"Euthanasia" is often used to refer to all of the forms of hastened death: *Physician assisted dying - a physician provides a competent, terminally ill patient with a prescription for a lethal dose of medication *Mercy killing - an individual, usually a close relative or friend, ends the life of another who is suffering *"Self deliverance" - a terminally ill individual ends his or her own life without the prescription of a lethal dose of medication *Voluntary euthanasia - a physician responds to a terminally ill patient's request for a hasten death by ADMINISTERING a lethal dose of medication to the patient *Involuntary euthanasia - a physician administers a lethal dose of medication to a patient, without an explicit request from the patient *Passive euthanasia - a patient's death is hastened by the removal or withholding of treatments or life support *Active euthanasia - a patient's death is hastened by treatments given or administered to the patient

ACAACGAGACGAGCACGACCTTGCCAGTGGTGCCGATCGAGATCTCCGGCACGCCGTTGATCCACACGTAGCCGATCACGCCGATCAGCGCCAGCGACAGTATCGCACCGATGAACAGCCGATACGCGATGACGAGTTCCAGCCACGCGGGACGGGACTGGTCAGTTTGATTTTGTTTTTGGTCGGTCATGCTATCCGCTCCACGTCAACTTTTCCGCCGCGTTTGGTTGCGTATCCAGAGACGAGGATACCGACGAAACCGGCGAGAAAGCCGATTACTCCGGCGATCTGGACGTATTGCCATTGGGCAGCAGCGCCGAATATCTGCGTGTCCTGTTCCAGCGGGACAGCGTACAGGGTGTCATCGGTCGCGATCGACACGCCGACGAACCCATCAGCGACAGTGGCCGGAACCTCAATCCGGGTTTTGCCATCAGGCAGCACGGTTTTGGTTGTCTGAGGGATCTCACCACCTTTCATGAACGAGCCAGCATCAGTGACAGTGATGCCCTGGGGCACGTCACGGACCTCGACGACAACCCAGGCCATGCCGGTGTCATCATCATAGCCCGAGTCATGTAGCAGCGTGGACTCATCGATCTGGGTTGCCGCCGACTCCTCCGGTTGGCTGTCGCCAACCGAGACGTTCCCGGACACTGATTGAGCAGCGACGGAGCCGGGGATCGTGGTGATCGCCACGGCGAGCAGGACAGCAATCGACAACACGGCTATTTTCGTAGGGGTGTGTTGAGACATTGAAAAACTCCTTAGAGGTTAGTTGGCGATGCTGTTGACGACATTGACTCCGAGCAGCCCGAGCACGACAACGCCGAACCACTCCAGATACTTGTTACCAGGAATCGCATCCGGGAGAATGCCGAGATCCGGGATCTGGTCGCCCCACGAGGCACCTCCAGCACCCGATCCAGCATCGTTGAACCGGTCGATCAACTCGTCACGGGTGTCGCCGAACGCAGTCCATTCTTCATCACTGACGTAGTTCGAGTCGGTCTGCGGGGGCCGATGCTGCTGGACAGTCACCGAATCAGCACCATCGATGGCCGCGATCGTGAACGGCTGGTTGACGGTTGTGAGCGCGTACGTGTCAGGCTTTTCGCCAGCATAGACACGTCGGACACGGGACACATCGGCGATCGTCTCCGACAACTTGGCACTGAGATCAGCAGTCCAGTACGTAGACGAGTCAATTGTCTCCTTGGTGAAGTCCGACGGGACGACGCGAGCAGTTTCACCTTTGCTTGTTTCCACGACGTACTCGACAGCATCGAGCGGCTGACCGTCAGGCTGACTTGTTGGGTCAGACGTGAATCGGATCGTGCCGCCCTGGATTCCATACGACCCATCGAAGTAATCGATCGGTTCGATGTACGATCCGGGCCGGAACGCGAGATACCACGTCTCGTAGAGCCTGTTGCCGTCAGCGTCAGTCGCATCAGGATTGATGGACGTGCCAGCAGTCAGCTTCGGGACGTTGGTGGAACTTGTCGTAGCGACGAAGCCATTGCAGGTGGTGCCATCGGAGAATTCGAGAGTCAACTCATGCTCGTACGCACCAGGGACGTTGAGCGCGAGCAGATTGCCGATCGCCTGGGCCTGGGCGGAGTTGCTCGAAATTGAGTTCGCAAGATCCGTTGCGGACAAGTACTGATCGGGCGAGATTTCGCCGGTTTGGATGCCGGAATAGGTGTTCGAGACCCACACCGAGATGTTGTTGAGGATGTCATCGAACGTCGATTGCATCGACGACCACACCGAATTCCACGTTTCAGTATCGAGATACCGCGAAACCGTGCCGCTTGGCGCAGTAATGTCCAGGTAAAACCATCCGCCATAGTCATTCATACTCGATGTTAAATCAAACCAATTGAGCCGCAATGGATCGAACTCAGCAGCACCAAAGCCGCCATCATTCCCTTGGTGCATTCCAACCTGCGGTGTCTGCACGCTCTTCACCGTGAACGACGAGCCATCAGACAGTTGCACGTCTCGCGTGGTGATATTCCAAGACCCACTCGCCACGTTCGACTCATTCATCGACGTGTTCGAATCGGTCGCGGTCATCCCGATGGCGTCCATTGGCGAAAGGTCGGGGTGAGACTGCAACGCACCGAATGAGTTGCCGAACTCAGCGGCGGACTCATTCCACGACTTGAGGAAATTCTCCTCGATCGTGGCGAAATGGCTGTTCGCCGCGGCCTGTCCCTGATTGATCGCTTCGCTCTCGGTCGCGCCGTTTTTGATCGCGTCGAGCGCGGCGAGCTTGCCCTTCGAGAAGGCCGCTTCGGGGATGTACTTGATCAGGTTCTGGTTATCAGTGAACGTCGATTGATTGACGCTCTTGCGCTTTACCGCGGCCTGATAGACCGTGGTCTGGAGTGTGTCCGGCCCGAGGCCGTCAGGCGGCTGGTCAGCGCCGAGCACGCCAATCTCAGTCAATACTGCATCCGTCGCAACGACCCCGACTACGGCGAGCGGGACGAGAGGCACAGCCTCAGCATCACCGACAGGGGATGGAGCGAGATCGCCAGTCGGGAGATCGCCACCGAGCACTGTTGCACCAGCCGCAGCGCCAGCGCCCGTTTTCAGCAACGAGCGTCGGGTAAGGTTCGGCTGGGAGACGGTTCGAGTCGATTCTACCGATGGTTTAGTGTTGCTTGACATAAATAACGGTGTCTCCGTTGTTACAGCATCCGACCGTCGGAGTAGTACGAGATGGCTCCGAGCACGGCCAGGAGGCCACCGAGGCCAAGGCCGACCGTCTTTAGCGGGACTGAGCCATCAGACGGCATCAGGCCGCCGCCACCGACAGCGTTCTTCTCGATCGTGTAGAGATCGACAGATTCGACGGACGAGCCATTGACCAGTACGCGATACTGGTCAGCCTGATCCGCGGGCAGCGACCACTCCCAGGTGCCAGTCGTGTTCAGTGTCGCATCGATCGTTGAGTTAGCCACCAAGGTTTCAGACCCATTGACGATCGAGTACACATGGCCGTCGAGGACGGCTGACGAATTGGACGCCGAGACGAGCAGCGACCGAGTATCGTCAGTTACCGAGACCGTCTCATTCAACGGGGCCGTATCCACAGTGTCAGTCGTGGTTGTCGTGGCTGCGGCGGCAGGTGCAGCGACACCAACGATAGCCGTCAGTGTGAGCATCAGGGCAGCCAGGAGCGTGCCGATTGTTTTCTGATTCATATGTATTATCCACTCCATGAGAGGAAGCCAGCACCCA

Legal arguments for the legalization of physician assisted suicide from the 1997 Supreme Court amicus brief by six philosophers.
Guide to end-of-life choice includes basic concepts, international laws, for and against perspectives, case studies, and news articles and audio.
An 1891 journal article by E. P. Buffet, M. D., asserting that death is painless and not to be feared.
A thorough site with varying perspectives on the right to die, public opinion polls, and religious beliefs about hastened dying.
Arguments for and against. Includes a timeline and polls.
The U.S. Ninth Circuit heard oral arguments in Oregon v. Ashcroft, the case contesting the Attorney General's attempted nullification of Oregon's physician assisted dying law.
A comprehensive entry with background information on the issue.
Chapter 5 from "When Death is Sought - Assisted Suicide and Euthanasia in the Medical Context". A comprehensive historical and philosophical survey.
Articles about end-of-life choice campaigns and individuals who have hastened their deaths.
Includes the epidemiology of suicide, law, ethical debate, public policy, and caring for the severely ill. From the New York State Department of Health
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